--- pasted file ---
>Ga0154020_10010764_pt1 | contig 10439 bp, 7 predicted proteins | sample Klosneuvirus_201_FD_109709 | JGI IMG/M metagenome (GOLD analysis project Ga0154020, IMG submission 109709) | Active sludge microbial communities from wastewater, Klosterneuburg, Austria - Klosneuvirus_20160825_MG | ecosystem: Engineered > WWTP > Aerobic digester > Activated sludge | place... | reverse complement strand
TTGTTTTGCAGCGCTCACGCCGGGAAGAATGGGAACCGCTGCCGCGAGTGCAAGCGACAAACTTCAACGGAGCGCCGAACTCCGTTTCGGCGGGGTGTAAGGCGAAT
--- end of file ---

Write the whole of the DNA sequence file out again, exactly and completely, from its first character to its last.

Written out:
>Ga0154020_10010764_pt1 | contig 10439 bp, 7 predicted proteins | sample Klosneuvirus_201_FD_109709 | JGI IMG/M metagenome (GOLD analysis project Ga0154020, IMG submission 109709) | Active sludge microbial communities from wastewater, Klosterneuburg, Austria - Klosneuvirus_20160825_MG | ecosystem: Engineered > WWTP > Aerobic digester > Activated sludge | place... | reverse complement strand
TTGTTTTGCAGCGCTCACGCCGGGAAGAATGGGAACCGCTGCCGCGAGTGCAAGCGACAAACTTCAACGGAGCGCCGAACTCCGTTTCGGCGGGGTGTAAGGCGAAT